Jaime de Guzman, farewell

Jaime and I met shortly after I had seen him on television in 1968; it was a mid-morning show where guests answered imponderable questions. Jaime, introduced as a promising painter, was asked who among Filipinas he would like to date. He pronounced my full name without hesitation. I did not take umbrage, but was relieved that Tonypet ( my husband) was not watching TV with me that morning. Shortly after, I was appointed Director of the National Museum by then President Ferdinand Marcos, Sr.

Jaime showed up at the Director’s office one fine day, with Jess Peralta, a pillar of the National Museum in its desolate days. Earlier, Jess had proposed that we turn an abandoned garage of the Bureau of Mines (our landlord) into a National Fine Arts Gallery. We need a place where promising young artists can exhibit their works, Jess argued; they cannot afford to pay commercial gallery fees. I agreed and asked my father-in-law, Don Antonio, to please finance the project so I did not have to go through the bidding process and bureaucratic red tape.

Jess recommended Jaime de Guzman who asked if he could invite his grandfather, an ex-Katipunero, composer of revolutionary songs and his small band of musicians. They came with string, wind and brass instruments, all the way from Liliw, Laguna, to play during the inauguration of the National Fine Arts Gallery, featuring Jaime de Guzman. When the exhibition was over, I instructed the museum accountants and auditors to prepare the paperwork and payment for some of Jaime’s works, in particular, the “Midnight Flower”. It was unsettlingly vivid as one could not tell whether the birds came to pay homage or to devour the magnificent flower.

Shortly before martial law, the GOMBURZA Committee asked Jaime for a painting to honor the three martyred priests. He produced a poignant and powerful masterpiece. Then, he received a travel grant from the Cultural Center of the Philippines to go to Mexico city and learn from famous muralist David Alfaro Siqueiros, a militant social realist. Jaime’s mural in the municipio of Liliw, Laguna is reminiscent of the Siqueiros style. It was recently restored by June Policar Dalisay, an art conservationist who worked on Juan Luna’s “Spoliarium” with her team of conservators.

Jaime’s life in Mexico was clouded with mystery. After apprenticing with Siqueiros, he trekked to San Miguel de Allende, a charming colonial town that has lured artists from all over the world including Filipino painter Romeo Tabuena. Jaime did reveal that he found an abandoned hacienda and started to live and paint there until the owners found out; he was summarily deported.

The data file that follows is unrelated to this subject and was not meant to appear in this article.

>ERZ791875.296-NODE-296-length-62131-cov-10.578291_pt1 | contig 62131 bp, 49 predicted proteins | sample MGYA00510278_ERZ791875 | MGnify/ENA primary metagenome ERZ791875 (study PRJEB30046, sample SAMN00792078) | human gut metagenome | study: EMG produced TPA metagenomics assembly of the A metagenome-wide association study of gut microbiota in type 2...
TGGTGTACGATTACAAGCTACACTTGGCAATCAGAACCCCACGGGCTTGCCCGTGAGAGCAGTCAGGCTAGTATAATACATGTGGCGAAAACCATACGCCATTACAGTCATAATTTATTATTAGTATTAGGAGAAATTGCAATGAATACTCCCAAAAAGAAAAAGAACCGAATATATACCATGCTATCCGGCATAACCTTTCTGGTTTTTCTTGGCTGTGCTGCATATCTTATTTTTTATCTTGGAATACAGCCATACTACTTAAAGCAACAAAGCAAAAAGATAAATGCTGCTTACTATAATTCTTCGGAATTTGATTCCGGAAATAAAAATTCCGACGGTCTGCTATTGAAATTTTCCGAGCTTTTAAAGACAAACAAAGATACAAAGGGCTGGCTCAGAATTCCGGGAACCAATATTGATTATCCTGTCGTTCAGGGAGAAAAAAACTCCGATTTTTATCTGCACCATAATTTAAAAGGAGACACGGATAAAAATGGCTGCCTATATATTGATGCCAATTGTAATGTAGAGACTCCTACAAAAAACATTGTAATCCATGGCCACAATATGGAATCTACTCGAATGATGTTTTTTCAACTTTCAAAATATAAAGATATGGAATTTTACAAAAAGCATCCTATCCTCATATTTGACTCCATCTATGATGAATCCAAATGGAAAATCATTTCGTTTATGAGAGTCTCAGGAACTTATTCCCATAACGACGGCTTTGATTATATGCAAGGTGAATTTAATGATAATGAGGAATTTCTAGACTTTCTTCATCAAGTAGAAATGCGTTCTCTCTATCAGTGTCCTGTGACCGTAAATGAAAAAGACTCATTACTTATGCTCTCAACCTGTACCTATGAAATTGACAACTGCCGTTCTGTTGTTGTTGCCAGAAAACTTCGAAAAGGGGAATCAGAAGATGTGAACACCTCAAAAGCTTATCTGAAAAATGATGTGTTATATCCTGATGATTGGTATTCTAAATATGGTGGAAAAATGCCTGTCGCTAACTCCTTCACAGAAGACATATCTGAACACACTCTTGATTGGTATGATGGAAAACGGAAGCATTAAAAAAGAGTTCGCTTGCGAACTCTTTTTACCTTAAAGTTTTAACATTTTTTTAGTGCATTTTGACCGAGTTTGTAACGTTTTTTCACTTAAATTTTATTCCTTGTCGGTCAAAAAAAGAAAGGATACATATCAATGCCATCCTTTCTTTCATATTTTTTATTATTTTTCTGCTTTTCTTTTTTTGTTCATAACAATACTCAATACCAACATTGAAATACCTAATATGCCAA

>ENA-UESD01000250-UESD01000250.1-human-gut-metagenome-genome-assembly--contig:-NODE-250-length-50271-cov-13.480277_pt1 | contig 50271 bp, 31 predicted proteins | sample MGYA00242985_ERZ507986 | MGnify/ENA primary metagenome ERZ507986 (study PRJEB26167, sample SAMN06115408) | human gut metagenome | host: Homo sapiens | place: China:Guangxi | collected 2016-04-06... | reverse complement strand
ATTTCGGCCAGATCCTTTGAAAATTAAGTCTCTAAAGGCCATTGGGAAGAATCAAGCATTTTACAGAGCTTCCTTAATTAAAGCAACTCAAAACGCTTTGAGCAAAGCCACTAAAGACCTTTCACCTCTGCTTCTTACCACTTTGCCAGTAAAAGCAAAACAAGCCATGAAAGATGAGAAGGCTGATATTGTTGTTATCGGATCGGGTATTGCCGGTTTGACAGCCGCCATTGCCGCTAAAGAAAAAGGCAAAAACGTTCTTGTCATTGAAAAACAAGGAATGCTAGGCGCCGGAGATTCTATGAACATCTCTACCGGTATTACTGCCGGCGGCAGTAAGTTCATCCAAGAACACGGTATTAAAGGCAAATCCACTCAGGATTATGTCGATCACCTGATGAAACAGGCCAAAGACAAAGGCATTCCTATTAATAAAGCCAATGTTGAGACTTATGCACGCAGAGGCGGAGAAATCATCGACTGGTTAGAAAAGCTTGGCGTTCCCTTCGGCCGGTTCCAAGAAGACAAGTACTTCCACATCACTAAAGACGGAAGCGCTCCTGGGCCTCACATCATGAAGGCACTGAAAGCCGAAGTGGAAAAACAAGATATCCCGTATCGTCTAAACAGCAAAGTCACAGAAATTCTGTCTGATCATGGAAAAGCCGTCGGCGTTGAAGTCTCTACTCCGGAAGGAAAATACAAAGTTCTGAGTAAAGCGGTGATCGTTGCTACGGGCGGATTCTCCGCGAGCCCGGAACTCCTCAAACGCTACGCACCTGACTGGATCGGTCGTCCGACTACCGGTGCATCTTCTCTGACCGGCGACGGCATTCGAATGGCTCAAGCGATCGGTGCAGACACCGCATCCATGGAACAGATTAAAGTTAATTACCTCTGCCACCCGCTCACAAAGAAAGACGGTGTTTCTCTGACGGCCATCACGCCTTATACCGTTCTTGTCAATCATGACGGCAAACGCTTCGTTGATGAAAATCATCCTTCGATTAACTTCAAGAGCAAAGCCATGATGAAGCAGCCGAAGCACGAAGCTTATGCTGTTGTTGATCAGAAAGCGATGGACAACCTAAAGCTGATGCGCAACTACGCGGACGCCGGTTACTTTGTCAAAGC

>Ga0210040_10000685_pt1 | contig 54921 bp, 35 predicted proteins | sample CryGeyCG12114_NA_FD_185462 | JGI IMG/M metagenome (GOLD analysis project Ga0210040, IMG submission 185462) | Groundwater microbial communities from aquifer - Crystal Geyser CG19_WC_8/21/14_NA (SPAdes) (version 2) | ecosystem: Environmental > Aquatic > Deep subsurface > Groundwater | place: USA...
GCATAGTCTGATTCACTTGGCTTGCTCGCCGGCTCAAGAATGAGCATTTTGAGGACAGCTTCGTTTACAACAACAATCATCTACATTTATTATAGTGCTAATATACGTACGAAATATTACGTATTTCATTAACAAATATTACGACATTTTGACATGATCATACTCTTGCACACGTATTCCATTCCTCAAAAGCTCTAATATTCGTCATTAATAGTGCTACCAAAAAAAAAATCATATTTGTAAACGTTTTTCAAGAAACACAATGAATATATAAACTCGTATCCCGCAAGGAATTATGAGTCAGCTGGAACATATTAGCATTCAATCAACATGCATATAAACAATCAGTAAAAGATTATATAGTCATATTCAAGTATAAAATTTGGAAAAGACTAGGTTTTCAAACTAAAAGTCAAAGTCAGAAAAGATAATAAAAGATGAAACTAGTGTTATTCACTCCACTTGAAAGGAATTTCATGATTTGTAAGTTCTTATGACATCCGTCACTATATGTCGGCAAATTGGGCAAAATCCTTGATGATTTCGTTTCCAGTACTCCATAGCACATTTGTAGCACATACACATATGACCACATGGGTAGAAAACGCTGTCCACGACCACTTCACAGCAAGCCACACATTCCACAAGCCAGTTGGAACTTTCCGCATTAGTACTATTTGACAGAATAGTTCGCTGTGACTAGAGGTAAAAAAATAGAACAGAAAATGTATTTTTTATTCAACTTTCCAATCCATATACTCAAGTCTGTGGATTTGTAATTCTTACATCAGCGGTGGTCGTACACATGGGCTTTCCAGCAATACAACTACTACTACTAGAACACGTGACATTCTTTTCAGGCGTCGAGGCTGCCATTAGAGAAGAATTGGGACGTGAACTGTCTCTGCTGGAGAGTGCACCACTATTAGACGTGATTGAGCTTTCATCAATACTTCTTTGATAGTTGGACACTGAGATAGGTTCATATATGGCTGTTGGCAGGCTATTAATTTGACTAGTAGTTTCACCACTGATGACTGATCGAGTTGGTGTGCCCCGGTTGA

Then, I lost track of Jaime de Guzman. When I fled to Mexico because of martial law, he was no longer there. Apparently, he married an American lady ceramist whom he probably met in San Miguel de Allende. He dabbled with ceramics, according to mutual friends. Then suddenly he and his wife were in Bontoc still doing ceramics.

Around 2015, the Cultural Center of the Philippines wanted to pay him homage by putting together “ Revelation: a Jaime de Guzman Retrospective” spanning five decades of his works. His paintings are mythological, introspective, reflecting ecological and social concerns. Do I have any of his works?–asked the curator. The “Midnight Flower”! Ask the National Museum to loan you that painting for Jaime’s retrospective.

The National Museum of Fine Arts now venerably installed in the former Senate of the Philippines building designed by Juan Arellano can trace its roots to that humble garage which Jess Peralta and I converted into a gallery for young painters.

Jaime arrived in a wheelchair at his retrospective exhibition. A congenital neurodegenerative disease, probably Huntington’s, was taking its toll. However, a few weeks later, when I saw him again at the annual “Art in the Park” fair in Salcedo Village, Makati, he was walking around. He was staying with a son, who lived across the street from the park. Over coffee, Jaime offered to paint my portrait; one would be foolish not to accept. I want it to be mythological, I told him, paint me as someone from an indigenous highland community, an Ifugao perhaps. When I die, I don’t want my children and grandchildren to be burdened with a portrait that they cannot even auction. Jaime agreed, visibly amused. I had two sittings after which he said he would take the portrait to Candelaria and finish it there. Then an art collector visited his place, liked the “Igorota” and insisted on buying it on the spot. Maybe the collector thought he was buying an image of a typical highlander with the rice terraces in the background.

This is an attempted epitaph for my cherished friend Jaime de Guzman whom I shall sorely miss.